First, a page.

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Pagan Origin of Partialist Doctrines by Pitrat

And nuns have a virtue so much the more expiatory for sins


the Church of Rome is flooded with rituals prescribing ceremonies, rites, and practices, which have the virtue of purifying the soul, and of exempting the sinners from the punishment of their sins. The priests make towns, cities, and nations believe that they can be purified of their crimes, and be exempted of the punishment they deserve, by fasting, by going processionally to churches, or to chapels of saints and of the virgin Mary. The priests, the monks, the begging-friars, and even the nuns, go among the people; they pledge themselves to obtain the forgiveness of their sins, and the exemption from divine punishment, if they give them sums of money.

The priests of the Pagans offered expiatory sacrifices for the living and for the dead for money; so, in the Church of Rome, the priests offer the sacrifice of Mass for the expiation of the sins of the living and of the dead, if they are well paid. The Pagans believed that the foundation of temples, their endowment, and other gifts presented to the gods and to their priests, had an expiatory virtue. Socrates portrayed the unjust man in saying, that initiation to mysteries caused them to despise the Tartarus with all its torments. He made the following remark: "The apologist of injustice says, they frighten us with the threat of the pains of the Tartarus; but who ignores that we find in the initiations a remedy to that fear? They are a great resource to us; and they inform us that there are gods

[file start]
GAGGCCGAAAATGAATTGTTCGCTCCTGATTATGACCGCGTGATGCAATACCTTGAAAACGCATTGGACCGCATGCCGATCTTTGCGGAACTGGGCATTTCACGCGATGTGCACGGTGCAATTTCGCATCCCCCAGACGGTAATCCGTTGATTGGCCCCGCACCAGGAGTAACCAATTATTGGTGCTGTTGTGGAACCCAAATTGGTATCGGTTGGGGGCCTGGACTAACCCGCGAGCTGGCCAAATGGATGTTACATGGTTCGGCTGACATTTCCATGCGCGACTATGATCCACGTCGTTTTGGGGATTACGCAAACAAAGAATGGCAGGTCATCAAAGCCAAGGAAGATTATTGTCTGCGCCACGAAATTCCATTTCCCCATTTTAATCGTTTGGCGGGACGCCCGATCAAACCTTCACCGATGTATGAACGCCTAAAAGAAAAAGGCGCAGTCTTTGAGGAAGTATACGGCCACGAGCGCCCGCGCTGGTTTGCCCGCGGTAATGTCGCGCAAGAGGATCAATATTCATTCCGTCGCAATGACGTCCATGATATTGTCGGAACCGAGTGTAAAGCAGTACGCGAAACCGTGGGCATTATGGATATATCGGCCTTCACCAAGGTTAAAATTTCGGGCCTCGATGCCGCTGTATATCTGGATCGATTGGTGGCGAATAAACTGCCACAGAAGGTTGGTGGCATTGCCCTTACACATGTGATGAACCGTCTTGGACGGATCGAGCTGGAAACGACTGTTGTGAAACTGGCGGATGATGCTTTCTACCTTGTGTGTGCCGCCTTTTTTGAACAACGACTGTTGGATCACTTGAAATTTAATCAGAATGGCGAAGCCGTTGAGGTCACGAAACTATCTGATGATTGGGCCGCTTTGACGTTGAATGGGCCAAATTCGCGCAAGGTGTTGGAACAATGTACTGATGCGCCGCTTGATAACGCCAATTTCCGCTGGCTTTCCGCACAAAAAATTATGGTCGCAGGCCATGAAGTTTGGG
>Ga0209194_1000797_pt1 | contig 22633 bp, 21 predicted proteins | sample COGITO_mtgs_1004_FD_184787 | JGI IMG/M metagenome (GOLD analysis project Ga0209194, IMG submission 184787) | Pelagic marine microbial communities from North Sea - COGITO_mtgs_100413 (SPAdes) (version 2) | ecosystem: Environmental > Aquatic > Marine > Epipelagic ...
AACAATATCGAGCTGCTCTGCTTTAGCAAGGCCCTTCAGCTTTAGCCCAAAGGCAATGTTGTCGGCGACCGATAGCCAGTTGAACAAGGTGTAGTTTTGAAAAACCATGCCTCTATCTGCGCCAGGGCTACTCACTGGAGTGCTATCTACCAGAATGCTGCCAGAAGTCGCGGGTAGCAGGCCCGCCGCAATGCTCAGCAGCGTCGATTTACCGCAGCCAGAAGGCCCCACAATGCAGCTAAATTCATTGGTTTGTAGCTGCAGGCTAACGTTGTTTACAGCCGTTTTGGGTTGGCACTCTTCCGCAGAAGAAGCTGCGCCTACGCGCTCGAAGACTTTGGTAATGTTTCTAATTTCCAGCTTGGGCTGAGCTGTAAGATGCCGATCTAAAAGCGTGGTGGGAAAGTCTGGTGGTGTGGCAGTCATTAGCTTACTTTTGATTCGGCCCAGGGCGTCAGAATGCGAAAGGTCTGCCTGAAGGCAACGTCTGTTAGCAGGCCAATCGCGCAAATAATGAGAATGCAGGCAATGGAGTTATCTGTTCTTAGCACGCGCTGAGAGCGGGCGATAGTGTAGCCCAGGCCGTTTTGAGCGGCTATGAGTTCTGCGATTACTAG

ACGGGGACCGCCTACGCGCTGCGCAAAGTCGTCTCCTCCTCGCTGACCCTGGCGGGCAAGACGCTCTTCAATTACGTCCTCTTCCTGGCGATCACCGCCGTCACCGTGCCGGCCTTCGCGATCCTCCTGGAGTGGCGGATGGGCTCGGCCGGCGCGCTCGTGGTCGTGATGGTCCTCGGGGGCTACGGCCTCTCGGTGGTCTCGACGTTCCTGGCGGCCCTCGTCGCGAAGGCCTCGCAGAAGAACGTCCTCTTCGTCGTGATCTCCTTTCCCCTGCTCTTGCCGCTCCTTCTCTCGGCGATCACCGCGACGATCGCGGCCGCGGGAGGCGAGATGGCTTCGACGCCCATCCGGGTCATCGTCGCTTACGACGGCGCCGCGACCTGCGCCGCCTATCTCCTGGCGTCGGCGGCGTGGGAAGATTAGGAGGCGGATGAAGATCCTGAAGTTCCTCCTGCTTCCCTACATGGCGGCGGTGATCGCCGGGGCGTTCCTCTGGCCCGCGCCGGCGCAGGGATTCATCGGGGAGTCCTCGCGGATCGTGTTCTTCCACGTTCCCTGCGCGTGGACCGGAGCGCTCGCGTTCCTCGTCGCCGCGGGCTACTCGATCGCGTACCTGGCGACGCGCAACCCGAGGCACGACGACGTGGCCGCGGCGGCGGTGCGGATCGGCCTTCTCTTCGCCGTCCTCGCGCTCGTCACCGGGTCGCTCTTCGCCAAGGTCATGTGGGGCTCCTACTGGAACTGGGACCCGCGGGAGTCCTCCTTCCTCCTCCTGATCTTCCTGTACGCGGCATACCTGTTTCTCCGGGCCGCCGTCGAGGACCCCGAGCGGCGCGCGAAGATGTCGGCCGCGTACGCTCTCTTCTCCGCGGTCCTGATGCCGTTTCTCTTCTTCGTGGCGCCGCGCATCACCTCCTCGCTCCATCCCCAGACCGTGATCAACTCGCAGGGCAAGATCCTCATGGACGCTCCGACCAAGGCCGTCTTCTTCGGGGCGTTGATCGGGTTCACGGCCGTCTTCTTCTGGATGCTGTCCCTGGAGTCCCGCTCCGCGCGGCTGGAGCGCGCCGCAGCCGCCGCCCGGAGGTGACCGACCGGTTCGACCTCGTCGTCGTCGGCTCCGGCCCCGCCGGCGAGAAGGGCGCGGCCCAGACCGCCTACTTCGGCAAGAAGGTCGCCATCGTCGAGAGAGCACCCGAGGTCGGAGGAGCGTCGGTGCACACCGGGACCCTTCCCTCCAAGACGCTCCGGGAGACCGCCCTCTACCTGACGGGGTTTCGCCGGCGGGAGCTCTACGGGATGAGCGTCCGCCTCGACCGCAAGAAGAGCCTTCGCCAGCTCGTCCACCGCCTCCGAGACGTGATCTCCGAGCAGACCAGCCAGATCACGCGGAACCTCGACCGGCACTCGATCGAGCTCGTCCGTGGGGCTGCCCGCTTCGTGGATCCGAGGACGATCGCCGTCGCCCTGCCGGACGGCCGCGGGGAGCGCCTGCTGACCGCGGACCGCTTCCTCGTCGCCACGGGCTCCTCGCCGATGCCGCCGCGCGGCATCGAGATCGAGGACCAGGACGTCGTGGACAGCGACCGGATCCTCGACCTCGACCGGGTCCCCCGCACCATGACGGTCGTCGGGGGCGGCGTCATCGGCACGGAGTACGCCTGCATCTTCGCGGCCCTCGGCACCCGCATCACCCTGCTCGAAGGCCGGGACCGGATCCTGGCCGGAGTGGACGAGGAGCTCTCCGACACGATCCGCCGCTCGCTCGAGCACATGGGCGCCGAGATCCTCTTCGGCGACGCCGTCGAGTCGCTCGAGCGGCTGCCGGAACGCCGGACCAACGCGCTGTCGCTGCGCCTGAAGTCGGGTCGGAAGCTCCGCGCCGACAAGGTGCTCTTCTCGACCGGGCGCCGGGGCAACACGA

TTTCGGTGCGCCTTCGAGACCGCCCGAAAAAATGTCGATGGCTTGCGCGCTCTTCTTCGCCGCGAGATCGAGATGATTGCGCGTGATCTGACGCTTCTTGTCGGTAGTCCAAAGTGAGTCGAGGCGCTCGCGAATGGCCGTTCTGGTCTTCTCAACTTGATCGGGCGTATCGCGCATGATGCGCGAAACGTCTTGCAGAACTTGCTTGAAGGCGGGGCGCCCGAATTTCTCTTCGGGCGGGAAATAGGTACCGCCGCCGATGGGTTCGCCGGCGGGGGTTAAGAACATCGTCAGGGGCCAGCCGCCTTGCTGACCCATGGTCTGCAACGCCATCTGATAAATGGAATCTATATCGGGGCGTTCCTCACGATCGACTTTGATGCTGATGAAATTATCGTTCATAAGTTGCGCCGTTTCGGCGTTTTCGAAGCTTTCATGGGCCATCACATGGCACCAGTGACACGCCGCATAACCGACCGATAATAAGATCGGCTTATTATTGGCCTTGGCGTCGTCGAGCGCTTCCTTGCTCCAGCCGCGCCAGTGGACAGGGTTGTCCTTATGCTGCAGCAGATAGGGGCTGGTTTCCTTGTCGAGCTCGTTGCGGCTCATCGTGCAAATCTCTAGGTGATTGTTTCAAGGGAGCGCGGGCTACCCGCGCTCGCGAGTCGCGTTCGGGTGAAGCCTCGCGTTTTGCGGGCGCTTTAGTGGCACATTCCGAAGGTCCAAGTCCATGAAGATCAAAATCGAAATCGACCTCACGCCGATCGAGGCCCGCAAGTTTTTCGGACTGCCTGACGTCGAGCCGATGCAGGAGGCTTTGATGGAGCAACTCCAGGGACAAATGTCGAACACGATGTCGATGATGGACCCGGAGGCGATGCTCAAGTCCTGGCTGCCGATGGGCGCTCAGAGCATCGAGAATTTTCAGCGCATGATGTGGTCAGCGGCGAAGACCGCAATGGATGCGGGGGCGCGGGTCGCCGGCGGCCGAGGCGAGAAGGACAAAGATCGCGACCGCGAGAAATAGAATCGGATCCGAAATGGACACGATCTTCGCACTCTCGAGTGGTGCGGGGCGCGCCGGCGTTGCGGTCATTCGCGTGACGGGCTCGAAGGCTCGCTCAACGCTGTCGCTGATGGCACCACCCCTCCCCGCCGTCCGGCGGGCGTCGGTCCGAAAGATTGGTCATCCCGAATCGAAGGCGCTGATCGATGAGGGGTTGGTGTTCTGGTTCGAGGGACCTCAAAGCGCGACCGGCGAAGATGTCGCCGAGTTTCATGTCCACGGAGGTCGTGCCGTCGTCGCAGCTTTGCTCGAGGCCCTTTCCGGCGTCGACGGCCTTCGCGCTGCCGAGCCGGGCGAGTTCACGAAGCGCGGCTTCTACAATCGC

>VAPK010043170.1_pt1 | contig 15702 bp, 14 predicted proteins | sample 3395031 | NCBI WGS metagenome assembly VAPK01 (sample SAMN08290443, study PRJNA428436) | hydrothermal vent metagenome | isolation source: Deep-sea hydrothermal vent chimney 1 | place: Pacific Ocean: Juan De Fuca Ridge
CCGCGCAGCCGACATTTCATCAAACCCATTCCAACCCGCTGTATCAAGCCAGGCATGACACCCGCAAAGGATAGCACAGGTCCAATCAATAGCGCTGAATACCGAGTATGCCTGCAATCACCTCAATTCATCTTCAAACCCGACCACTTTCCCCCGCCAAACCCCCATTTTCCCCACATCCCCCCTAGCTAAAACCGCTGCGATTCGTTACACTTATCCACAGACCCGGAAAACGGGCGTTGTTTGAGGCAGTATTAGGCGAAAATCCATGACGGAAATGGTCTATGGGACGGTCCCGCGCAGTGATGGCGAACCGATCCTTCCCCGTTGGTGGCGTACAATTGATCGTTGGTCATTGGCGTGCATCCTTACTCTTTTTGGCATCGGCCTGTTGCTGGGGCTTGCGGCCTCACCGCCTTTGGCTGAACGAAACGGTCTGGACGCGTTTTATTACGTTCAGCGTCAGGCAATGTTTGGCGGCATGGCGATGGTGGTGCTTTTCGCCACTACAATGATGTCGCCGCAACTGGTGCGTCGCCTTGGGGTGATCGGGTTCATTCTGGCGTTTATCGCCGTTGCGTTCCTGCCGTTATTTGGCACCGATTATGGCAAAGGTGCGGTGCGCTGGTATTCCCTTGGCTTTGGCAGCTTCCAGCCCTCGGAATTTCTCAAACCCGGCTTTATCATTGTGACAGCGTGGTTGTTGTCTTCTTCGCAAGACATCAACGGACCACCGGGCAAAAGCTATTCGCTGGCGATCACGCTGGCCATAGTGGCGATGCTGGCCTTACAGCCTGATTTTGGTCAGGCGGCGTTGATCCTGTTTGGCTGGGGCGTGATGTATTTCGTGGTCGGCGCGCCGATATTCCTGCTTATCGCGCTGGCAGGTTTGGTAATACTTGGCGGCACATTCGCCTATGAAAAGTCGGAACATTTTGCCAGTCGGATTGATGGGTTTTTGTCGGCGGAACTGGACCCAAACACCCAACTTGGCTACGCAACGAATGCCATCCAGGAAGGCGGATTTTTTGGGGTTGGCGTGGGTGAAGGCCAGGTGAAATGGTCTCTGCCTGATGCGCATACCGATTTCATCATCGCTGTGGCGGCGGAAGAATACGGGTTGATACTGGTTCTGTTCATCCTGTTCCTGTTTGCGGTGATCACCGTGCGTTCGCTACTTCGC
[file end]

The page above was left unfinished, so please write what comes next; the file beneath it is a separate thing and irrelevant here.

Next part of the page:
who exempt us from the punishment deserved by crime. True, we have committed injustice, but injustice has been pecuniarily profitable to us. We are told that the gods are appeased by prayers, sacrifices, and offerings." Biache, one of the interlocutors in the Ezourvedam, said, that there is in the country called Magouodechan, a sacred spot, where, through some offerings, ancestors can be freed from the tortures of hell.

Likewise, the Church of Rome holds that the foundation of churches, of priest's houses, of monasteries, of convents, and of nunneries, and their endowment; or any other gift, presented to the saints, bishops, priests, monks, and nuns have a virtue so much the more expiatory for sins, as they are greater and more valuable. It is owing to this horrible doctrine, that the Church of Rome has acquired so much church property that its valuation is beyond any approximate calculation. The French poet, Boileau, spoke the truth when, in his ninth satire, he said:

"Si l'on vient a chercher pour quel secret mystere, Alidor, a ses frais, batit un monastere.... C'est un homme d'honneur, de piete profonde, Et qui veut rendre a Dieu ce qu'il a pris au monde."

_Translation_: "If we wish to inquire for what secret mystery Alidor, at his own expense, built a monastery.... He is a man of honor, of profound piety, and who wishes to restore to God what he stole from the world."

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